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Aboard the 8 Ball

Inside This Site
WWII: Saving the World
The Face of Adversity
Bail Out over Brummen
Mission #266
Death of The 8 Ball
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Bail Out Over Brummen

Aboard The 8 Ball

For Jack Davis and his crew things had gone wrong over the target. 1/Lt Eugene C. Frazier and 2/Lt John R. Lutz, who were flying right behind "the 8 Ball", in "Old Black Magic" and "The Duchess' Granddaughter", respectively, reported upon return at Molesworth that afternoon: "Their number three engine was hit by anti-aircraft gunfire and went out. The propeller was feathered at first, but soon started to windmill. The engine was smoking, but no flames were visible. Then the aircraft lost altitude and was unable to keep up with the formation, but appeared to be under control. "

What happened after the "moderate to intense and fairly accurate" anti-aircraft fire had hit "the 8 Ball" is best told by Nino Guiciardi, the bombardier:     "We were hit by flak just a few seconds after I had released the bombs. We were hit in the area of the number three engine and the landing gear The number three engine is the one next to the fuselage on the right side of the plane. The engine was demolished and so was the landing gear. As we continued our flight to try to get back to friendly territory the engine was giving us problems because the pilot could not feather the prop. He couldn't do that because we had also lost the hydraulics to that engine. We had what we called a windmilling prop which is a drag when not powered. After a while the shaft of the engine broke and the prop acted like a fly wheel out of balance. The pilot couldn't give the other engines enough power to maintain altitude because the plane would start to vibrate and cause rivets to pop where the wings were attached to the fuselage. The pilot put the plane into a glide angle just enough to maintain flying speed so that we could go as far as possible to try and get to friendly territory. As we were losing altitude and could not keep up with the group we saw two P-51s that stayed with us to protect us from enemy fighters as far as the vicinity of Arnhem. "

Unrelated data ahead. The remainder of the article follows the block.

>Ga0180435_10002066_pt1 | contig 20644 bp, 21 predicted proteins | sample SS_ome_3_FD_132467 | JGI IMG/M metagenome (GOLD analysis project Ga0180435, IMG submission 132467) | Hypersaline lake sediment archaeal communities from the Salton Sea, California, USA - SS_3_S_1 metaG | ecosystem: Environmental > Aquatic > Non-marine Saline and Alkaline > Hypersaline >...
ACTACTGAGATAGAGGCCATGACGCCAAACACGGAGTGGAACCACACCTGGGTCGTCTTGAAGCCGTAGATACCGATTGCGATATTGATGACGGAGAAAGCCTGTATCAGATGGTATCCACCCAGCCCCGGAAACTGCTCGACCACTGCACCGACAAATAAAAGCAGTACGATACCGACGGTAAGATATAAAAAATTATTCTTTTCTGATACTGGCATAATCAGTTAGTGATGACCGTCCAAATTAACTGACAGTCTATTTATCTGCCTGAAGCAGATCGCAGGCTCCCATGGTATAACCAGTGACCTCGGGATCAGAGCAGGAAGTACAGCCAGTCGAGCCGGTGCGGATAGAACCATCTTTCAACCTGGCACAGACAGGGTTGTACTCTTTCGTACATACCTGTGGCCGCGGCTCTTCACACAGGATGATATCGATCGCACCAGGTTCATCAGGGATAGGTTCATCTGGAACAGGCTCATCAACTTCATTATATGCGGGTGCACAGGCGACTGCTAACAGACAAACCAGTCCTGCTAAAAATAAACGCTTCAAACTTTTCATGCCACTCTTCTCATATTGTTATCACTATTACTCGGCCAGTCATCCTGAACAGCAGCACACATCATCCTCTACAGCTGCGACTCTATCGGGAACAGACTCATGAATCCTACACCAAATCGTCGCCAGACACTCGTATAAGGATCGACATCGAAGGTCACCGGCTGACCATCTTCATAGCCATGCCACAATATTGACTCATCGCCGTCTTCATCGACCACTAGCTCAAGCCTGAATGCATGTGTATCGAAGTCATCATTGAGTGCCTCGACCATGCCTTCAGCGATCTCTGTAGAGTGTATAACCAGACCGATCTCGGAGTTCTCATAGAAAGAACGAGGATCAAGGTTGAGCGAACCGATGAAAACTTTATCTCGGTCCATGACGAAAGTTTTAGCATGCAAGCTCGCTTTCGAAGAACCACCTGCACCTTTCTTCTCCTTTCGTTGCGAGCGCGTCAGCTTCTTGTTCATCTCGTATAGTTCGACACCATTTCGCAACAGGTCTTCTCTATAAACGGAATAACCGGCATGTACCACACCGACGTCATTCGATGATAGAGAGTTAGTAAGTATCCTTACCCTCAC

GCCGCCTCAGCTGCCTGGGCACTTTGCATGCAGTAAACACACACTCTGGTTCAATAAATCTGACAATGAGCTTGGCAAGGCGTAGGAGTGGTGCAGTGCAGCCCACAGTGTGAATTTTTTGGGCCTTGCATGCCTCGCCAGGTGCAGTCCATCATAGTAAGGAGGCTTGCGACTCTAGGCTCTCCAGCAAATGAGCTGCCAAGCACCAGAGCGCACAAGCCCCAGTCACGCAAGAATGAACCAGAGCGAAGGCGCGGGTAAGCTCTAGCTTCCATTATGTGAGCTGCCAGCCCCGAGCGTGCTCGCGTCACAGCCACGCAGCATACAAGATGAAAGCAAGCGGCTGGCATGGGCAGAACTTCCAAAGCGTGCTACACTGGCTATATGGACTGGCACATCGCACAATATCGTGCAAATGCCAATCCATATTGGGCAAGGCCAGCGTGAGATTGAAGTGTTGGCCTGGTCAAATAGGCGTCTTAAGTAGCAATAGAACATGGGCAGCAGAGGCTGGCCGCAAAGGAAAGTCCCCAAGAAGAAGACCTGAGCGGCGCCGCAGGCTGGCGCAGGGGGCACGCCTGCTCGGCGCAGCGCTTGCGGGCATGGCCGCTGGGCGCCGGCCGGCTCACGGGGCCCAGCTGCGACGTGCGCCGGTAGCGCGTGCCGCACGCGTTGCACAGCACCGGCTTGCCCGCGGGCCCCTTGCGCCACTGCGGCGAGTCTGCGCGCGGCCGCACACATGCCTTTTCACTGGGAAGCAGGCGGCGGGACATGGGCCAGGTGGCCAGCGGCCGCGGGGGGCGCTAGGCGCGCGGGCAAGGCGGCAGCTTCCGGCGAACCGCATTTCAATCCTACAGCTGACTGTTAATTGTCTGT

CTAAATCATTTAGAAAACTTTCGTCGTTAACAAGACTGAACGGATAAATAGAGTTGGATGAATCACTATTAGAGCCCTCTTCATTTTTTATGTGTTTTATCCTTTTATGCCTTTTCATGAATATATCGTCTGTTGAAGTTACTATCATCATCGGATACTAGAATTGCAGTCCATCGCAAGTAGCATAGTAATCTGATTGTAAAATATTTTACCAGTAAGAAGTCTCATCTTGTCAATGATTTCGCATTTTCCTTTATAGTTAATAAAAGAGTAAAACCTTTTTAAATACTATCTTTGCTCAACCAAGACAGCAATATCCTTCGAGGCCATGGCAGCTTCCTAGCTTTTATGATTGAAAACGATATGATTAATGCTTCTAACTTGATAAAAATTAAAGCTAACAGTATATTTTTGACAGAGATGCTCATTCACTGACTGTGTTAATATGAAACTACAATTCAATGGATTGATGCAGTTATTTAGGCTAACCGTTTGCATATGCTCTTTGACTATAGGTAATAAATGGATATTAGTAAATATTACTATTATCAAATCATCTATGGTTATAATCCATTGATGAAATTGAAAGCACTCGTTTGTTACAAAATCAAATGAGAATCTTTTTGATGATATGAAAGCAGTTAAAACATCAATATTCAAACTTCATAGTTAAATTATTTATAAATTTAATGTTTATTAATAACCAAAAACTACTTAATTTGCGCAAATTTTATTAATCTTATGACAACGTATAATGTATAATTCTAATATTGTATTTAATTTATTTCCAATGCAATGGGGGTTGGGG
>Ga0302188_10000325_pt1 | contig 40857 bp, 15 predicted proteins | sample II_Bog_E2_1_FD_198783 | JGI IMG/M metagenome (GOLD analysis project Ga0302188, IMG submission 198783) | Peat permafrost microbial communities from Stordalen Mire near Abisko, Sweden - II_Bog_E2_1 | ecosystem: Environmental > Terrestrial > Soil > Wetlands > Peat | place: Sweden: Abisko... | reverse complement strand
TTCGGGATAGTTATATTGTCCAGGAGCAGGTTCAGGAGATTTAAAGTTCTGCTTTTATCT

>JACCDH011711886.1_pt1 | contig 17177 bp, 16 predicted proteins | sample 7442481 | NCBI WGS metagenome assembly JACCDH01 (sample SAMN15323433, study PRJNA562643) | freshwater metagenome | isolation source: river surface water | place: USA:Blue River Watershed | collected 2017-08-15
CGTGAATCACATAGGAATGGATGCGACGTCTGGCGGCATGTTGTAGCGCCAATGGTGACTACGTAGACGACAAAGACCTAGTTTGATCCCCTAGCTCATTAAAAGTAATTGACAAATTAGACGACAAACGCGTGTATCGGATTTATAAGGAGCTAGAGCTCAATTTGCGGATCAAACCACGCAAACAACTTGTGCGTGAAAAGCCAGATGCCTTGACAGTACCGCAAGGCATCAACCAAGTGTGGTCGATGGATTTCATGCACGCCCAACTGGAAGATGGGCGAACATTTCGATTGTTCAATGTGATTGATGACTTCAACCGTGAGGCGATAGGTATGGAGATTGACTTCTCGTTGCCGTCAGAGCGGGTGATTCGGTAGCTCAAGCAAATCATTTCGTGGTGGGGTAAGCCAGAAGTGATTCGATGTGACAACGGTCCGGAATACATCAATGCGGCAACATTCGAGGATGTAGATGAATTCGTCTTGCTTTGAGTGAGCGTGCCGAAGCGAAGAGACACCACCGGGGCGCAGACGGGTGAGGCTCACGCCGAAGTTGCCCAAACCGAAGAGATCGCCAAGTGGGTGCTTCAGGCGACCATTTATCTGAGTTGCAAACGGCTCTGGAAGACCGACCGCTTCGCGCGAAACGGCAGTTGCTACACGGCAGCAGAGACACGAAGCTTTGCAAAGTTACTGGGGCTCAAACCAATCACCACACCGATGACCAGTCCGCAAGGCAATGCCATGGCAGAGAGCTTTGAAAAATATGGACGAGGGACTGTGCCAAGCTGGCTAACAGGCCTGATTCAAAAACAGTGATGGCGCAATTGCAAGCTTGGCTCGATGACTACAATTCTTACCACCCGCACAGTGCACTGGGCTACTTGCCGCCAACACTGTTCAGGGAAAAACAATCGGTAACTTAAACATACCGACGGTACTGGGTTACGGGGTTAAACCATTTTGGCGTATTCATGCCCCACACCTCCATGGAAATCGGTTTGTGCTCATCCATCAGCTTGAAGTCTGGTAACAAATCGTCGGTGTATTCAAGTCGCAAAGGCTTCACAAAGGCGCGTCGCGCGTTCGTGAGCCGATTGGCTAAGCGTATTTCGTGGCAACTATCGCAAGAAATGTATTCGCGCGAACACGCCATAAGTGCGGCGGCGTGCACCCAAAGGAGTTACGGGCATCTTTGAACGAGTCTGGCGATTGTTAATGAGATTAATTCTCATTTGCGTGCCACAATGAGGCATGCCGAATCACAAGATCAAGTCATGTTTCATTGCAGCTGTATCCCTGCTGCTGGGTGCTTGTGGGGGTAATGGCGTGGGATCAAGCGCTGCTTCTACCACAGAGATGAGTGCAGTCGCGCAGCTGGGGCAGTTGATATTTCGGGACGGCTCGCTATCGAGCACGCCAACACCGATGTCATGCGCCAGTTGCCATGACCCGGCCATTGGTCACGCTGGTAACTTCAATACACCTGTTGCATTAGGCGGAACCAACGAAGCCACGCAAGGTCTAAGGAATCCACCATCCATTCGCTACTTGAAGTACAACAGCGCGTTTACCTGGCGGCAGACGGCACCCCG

Jack Davis and Donald Kohlstedt were working frantically in the cockpit to get their crew back safely. The crew was jettisoning all excess equipment, guns, ammunition, etcetera; in order to lighten the plane and keep it in the air, if not as far as Molesworth, then at least as far as territory occupied by friendly forces. A month and a half ago the Arnhem area had witnessed the grim fight over the Rhine bridge between British and Polish paratroopers and German troops. After the Allied,, forces had to withdraw the Germans remained in control north of the Rhine river and, no doubt, Jack Davis wanted to try to get across this river and get as far south as possible, before landing or bailing out. Still, "the 8 Ball" was losing altitude, and was flying at an altitude ranging from 1,000 feet to 3,000 feet according to reports.

The two P-51 "Mustang" fighters escorting "the 8 Ball", mentioned by Nino Guiciardi in his account belonged to the 353rd Fighter Group based at Raydon. The after action report of this Group illustrates what happened:

    "B-17 going down northeast of Arnhem, Holland. Nine chutes were seen to come out of this aircraft at about 3,000 feet at 1230 hours. Eight chutes opened and one did not."

Indeed, while crossing the IJssel river between Arnhem and Zutphen, Jack Davis had to give the bailout signal to his crew. Probably he had balanced the pros and cons of bailing out or making a belly landing in some Dutch field. However, he chose the first option. The plane kept losing altitude and the crew had to get out fast before the plane was flying too low.

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